By TORRES, FRANCESC
- Hardcover: 182 pages
- Publisher: Actar; Bilingual edition (July 15, 2007)
- Language: English
- ISBN-10: 8496540685
- ASIN: B008SMB9HA
About seven years ago I started working with the idea of the recovery of the memory of Spain’s recent history. First I considered an archaeological project centring on the material sediment of the Civil War in the old battlefields, specifically the Ebro front. At the same time, the Spanish Association for the Recovery of Historical Memory (ARMH) had begun to locate, excavate and exhume the mass graves from the Spanish war and post-war. After a protracted struggle with two successive Catalan regional administrations of opposing ideological signs who thwarted my project in Catalonia, despite my having funding from two US foundations (Fulbright and American Center) and the support of two Catalan universities, I ended up doing it in Burgos in collaboration with the ARMH. This book documents an exercise in citizenship by a group of Spaniards determined to rescue a part of their history which had been sequestered.
About the Author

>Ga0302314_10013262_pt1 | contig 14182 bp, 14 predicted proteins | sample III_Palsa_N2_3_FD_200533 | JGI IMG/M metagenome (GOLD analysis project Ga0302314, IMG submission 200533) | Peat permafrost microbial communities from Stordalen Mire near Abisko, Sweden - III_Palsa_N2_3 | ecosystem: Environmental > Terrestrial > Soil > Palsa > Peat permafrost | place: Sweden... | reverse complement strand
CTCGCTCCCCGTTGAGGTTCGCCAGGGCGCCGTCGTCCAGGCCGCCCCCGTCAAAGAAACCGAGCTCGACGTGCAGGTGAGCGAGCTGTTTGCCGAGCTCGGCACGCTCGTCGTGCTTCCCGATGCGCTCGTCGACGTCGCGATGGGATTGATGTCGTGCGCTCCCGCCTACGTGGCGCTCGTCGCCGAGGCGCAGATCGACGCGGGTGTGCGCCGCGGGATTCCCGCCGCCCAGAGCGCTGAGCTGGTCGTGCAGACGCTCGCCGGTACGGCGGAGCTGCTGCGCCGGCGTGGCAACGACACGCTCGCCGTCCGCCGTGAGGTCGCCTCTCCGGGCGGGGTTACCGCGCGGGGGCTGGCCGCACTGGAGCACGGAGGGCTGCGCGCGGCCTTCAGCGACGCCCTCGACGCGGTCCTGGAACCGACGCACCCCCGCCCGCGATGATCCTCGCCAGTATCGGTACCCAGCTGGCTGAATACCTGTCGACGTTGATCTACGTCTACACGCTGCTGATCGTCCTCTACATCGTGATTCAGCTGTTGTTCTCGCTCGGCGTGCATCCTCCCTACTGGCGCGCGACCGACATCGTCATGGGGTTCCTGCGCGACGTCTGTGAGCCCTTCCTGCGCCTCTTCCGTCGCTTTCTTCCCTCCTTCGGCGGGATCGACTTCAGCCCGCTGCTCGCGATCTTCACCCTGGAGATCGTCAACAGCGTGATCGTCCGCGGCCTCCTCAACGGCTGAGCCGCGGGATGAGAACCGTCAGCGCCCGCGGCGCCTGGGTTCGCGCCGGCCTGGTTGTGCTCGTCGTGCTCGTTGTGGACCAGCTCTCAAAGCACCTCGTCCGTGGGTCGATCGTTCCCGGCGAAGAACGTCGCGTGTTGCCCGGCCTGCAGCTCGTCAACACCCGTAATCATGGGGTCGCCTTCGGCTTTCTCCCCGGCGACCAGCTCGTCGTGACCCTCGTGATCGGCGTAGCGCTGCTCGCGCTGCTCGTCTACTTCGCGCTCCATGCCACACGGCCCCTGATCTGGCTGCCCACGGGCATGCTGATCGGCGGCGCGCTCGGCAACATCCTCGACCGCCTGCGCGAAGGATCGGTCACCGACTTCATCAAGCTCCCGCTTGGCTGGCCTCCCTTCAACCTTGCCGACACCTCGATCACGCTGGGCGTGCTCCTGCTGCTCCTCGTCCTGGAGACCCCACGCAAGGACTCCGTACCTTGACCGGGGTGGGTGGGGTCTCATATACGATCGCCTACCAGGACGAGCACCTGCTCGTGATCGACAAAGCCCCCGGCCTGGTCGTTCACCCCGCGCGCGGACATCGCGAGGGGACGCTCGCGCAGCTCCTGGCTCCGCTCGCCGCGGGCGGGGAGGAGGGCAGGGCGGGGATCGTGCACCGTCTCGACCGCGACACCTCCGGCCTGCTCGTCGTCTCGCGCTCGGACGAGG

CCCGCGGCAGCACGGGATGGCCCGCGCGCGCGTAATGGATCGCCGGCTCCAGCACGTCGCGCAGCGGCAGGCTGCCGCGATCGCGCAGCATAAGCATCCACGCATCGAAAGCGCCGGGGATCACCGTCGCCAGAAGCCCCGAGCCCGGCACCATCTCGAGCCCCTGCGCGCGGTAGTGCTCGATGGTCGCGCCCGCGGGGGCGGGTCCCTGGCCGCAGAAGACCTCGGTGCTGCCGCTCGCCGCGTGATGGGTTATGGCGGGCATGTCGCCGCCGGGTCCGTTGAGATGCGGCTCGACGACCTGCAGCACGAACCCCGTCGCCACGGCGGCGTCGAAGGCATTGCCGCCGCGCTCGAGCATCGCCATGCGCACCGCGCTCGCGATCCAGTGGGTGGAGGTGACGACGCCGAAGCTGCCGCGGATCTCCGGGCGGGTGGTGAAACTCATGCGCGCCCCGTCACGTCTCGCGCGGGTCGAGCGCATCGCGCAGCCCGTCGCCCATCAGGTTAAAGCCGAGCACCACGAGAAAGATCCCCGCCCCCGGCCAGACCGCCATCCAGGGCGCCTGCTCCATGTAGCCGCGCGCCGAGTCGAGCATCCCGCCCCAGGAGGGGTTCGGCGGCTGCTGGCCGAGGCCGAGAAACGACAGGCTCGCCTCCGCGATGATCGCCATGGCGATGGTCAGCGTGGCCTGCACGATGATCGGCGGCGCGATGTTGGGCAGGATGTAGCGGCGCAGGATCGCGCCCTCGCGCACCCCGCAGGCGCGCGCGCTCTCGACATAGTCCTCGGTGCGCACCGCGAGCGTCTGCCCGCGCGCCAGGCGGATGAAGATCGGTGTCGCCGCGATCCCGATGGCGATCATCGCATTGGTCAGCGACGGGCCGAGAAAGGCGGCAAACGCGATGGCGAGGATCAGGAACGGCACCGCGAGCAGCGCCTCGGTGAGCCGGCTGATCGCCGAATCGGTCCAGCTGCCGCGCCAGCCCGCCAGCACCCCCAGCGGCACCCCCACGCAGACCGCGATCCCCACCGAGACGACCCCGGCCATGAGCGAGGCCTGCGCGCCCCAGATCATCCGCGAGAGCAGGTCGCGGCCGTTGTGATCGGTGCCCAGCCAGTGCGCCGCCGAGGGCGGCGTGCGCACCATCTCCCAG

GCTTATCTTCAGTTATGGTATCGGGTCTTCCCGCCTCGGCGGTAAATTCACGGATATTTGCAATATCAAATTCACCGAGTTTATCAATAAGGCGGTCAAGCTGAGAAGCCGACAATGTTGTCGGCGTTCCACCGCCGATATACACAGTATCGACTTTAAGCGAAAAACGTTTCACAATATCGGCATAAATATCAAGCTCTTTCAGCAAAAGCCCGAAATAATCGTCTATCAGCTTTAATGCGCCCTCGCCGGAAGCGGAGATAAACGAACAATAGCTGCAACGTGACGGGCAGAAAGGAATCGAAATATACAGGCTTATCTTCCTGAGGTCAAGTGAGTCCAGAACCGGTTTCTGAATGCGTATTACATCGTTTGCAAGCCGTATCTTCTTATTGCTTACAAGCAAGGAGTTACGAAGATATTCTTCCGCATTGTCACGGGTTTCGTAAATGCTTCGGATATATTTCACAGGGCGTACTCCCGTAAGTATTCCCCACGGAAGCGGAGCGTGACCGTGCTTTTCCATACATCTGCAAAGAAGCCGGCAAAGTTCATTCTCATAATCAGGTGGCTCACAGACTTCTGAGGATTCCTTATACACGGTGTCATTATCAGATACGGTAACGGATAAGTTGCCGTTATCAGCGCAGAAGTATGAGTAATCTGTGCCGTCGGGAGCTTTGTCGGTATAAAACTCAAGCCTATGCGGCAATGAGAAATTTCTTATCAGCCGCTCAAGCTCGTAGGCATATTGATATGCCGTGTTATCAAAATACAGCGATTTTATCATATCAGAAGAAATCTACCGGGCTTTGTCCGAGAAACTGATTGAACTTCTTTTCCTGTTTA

FRANCESC TORRES (Barcelona, 1948) Trained at the Escola Massana in Barcelona, in 1967 he moved to Paris, where he studied at the Ecole des Beaux Arts and worked as an assistant to Piotr Kowalski, a Polish sculptor as well as architect and physicist from MIT, who would be a major influence on Torres. Torres moved to the US in 1974, remaining there until the early 2000s, when he returned to Barcelona. Throughout his career, Torres has done performance, photography, video and installations. Francesc Torres’ works question social order based on the relations between political and economic power. One of the marks of his work is his attention to memory and the present, in a detailed and careful reading of critical episodes in history linked to specific contexts. Examining the machinery of war and violence in culture and history, Torres often assumes the role of historian or philosopher and contemplates the tensions between the implacability of the passage of time and fragility of memory, in politically loaded spaces.